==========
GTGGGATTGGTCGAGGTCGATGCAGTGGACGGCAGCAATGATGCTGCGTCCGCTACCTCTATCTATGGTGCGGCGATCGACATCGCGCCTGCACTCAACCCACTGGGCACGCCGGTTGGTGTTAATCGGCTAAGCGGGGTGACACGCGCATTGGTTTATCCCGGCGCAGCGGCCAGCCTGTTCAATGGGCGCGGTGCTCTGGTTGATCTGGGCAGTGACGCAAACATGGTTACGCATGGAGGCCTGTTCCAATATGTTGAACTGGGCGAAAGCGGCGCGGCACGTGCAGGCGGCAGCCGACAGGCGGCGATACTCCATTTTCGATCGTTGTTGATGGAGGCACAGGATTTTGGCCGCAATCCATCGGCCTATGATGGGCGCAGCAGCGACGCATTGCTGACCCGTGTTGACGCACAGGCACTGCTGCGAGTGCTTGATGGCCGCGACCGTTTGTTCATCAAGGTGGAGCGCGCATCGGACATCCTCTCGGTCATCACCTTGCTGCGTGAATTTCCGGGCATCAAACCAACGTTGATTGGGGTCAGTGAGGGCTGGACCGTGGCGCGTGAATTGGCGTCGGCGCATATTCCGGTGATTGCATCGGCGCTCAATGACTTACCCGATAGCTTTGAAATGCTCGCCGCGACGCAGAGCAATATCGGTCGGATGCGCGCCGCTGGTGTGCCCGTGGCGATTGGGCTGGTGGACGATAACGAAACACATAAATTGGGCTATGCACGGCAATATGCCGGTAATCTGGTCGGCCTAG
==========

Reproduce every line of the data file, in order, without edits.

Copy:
GTGGGATTGGTCGAGGTCGATGCAGTGGACGGCAGCAATGATGCTGCGTCCGCTACCTCTATCTATGGTGCGGCGATCGACATCGCGCCTGCACTCAACCCACTGGGCACGCCGGTTGGTGTTAATCGGCTAAGCGGGGTGACACGCGCATTGGTTTATCCCGGCGCAGCGGCCAGCCTGTTCAATGGGCGCGGTGCTCTGGTTGATCTGGGCAGTGACGCAAACATGGTTACGCATGGAGGCCTGTTCCAATATGTTGAACTGGGCGAAAGCGGCGCGGCACGTGCAGGCGGCAGCCGACAGGCGGCGATACTCCATTTTCGATCGTTGTTGATGGAGGCACAGGATTTTGGCCGCAATCCATCGGCCTATGATGGGCGCAGCAGCGACGCATTGCTGACCCGTGTTGACGCACAGGCACTGCTGCGAGTGCTTGATGGCCGCGACCGTTTGTTCATCAAGGTGGAGCGCGCATCGGACATCCTCTCGGTCATCACCTTGCTGCGTGAATTTCCGGGCATCAAACCAACGTTGATTGGGGTCAGTGAGGGCTGGACCGTGGCGCGTGAATTGGCGTCGGCGCATATTCCGGTGATTGCATCGGCGCTCAATGACTTACCCGATAGCTTTGAAATGCTCGCCGCGACGCAGAGCAATATCGGTCGGATGCGCGCCGCTGGTGTGCCCGTGGCGATTGGGCTGGTGGACGATAACGAAACACATAAATTGGGCTATGCACGGCAATATGCCGGTAATCTGGTCGGCCTAG